A former electrical code inspector has been charged for allegedly accepting bribes from contractors in exchange for favors on the job. Mitchell B. Perkins, 67, of Stafford Township, N.J., was formerly employed as an electrical sub-code official/electrical inspector for Lakewood Township.
According to Tap Into Stafford, the favors were "in the form of scheduling and conducting inspections more quickly or, in at least one instance, approving work that was not actually inspected."
The Division of Criminal Justice Corruption Bureau obtained a state grand jury indictment at the end of June charging Perkins with one count of bribery (2nd degree), two counts of official misconduct (2nd degree), two counts of acceptance or receipt of an unlawful benefit by a public servant for official behavior (2nd degree), and one count of pattern of official misconduct (2nd degree).
It is alleged that, between May 1, 2015 and Sept. 30, 2015, Perkins accepted four separate payments of $300 from an electrical contractor, who was working as a witness for the State Police at the time. The contractor requested that Perkins inspect his work more quickly and he would be paid off accordingly. He said that Perkins returned the first payment, but he allegedly kept the three later payments. It is also alleged that, after the first payment, Perkins, who previously was continuously delaying the inspections of the contractor’s works sites, began to conduct inspections of his work sites almost immediately after. "On one occasion, Perkins allegedly approved electrical work performed by the contractor without first inspecting the work. Afterwards, Perkins allegedly accepted the fourth $300 payment," said the acting Attorney General Porrino.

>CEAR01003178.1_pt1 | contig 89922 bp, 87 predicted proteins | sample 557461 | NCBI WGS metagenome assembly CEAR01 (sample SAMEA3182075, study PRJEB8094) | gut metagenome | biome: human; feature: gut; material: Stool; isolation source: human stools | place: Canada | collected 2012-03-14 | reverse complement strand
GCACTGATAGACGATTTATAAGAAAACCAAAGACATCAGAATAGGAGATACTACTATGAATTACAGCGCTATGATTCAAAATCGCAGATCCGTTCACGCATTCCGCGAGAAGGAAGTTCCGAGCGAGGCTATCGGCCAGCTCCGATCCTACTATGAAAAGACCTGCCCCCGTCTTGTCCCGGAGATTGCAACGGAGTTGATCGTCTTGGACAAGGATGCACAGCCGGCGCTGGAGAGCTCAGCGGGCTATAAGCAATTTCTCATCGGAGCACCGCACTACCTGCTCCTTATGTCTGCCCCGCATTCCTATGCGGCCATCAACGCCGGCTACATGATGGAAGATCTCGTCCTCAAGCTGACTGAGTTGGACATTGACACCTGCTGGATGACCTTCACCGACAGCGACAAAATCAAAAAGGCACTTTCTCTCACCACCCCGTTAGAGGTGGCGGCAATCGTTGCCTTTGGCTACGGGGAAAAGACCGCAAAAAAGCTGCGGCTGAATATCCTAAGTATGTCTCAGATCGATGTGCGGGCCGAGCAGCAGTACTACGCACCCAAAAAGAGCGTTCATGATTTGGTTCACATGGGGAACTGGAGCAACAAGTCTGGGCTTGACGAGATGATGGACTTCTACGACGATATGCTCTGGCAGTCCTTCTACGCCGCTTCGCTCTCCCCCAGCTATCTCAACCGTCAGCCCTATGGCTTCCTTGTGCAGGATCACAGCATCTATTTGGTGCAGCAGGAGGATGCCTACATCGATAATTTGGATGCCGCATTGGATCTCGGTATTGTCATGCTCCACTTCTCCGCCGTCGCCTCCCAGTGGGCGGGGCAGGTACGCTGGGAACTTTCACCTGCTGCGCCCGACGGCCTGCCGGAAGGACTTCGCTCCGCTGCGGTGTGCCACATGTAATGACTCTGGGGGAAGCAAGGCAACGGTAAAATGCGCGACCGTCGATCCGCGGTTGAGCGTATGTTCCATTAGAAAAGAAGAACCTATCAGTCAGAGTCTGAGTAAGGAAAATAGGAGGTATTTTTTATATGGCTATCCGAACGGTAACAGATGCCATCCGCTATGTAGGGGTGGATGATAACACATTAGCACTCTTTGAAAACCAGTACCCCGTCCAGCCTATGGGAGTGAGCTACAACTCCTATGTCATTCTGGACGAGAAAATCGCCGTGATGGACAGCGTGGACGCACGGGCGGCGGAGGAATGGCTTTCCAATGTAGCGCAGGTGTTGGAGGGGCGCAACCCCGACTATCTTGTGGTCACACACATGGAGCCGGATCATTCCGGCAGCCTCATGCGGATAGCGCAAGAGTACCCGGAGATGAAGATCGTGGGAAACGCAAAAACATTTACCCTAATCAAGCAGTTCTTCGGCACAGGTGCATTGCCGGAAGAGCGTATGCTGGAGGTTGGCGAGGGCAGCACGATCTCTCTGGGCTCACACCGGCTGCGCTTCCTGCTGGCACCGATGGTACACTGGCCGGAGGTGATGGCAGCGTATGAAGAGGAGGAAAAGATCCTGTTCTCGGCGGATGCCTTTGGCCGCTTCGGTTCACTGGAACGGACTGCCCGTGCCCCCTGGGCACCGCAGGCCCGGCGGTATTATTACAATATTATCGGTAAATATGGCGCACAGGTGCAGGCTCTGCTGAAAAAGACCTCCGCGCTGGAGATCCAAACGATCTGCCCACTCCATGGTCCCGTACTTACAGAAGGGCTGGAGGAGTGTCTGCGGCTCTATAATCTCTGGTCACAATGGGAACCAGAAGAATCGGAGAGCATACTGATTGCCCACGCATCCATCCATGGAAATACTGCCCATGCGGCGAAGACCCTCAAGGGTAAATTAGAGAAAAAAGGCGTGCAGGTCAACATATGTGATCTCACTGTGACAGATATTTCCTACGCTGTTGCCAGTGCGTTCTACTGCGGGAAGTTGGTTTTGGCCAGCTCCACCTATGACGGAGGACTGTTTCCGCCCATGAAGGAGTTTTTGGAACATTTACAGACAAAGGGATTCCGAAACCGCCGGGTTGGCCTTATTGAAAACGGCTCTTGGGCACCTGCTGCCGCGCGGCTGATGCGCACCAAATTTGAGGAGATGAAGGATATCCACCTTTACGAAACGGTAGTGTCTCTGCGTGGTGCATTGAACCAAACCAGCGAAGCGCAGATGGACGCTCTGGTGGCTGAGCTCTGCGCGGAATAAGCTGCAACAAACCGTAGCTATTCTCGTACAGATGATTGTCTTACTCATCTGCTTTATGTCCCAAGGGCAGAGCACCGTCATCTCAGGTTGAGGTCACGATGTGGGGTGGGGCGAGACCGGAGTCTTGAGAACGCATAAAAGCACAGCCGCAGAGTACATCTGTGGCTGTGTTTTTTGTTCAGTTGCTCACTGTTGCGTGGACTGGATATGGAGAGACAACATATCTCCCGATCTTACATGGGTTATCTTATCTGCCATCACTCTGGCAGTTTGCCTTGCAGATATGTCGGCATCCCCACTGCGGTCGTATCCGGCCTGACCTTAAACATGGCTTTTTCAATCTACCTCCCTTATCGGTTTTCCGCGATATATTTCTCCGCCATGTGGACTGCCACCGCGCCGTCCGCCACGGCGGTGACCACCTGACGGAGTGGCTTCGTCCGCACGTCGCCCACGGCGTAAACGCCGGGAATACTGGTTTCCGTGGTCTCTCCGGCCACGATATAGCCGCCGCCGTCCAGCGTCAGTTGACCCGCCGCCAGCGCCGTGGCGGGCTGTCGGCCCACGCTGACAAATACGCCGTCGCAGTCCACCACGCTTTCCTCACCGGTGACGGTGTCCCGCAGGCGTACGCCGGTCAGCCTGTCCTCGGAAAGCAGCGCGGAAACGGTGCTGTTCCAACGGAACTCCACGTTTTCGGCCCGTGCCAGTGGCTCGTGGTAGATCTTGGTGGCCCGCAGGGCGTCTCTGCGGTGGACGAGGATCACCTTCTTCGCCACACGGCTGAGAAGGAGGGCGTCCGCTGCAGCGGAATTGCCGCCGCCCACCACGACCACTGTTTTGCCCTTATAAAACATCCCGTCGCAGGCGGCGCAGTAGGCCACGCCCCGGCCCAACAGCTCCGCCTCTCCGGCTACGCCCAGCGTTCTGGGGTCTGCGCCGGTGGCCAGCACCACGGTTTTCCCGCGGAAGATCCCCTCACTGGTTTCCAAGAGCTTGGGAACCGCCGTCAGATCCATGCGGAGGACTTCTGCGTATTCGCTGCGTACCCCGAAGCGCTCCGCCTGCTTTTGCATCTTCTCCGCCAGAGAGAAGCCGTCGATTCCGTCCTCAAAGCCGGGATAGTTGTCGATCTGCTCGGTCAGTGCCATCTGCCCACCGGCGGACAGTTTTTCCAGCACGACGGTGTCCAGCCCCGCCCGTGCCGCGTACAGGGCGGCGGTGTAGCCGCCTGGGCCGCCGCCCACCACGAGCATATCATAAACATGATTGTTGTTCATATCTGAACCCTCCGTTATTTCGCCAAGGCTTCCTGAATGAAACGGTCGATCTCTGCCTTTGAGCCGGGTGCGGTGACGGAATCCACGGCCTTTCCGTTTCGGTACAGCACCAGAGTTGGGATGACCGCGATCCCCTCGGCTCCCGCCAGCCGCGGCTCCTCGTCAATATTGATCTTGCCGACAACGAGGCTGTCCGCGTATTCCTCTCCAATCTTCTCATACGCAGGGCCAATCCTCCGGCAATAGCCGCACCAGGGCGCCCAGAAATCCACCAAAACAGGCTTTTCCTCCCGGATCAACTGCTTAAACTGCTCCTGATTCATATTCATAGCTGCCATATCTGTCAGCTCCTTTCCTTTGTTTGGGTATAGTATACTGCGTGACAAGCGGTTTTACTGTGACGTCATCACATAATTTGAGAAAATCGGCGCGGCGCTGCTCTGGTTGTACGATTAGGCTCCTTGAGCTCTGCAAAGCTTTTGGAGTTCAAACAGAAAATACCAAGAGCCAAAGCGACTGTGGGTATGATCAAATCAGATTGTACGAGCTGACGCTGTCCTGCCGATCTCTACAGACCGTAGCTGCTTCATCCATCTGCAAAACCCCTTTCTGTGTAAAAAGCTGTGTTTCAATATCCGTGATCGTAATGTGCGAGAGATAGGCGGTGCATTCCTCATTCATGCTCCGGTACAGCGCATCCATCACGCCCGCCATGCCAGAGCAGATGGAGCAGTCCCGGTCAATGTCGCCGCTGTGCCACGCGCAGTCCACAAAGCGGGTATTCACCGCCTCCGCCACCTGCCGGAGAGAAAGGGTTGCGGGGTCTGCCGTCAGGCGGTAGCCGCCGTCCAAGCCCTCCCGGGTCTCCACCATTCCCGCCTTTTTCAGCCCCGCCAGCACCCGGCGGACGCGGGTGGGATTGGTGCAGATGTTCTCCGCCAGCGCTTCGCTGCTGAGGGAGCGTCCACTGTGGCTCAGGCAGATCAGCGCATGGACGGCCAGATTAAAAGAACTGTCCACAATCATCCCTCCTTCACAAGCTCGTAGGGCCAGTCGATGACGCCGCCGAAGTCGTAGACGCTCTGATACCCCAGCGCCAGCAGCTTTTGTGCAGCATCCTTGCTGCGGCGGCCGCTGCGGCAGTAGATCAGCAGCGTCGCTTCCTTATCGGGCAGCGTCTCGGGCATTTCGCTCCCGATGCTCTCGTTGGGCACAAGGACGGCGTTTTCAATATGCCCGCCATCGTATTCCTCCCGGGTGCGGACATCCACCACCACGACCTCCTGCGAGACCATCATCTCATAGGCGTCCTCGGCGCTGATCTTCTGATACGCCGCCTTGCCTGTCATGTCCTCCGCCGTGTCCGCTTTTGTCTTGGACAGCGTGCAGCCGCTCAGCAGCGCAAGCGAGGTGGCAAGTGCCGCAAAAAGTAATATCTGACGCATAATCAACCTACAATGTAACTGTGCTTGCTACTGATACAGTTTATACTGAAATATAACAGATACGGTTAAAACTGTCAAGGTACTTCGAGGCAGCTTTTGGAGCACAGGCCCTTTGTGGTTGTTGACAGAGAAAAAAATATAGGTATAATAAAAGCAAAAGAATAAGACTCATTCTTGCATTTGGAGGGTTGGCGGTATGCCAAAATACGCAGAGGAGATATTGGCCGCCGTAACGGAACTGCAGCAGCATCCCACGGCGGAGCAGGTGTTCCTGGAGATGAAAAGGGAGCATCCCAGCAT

In connection with those four alleged payments, Perkins is charged with bribery, official misconduct, and acceptance or receipt of an unlawful benefit by a public servant for official behavior. He is charged with a second count of official misconduct and a second count of acceptance or receipt of an unlawful benefit by a public servant for official behavior based on multiple instances dating back to 1997 when he allegedly accepted other payments from contractors to influence the performance of his work as an electrical sub-code official and inspector for Lakewood Township. The charge of pattern of official misconduct relates to that conduct as well as the conduct involving the cooperating witness in 2015.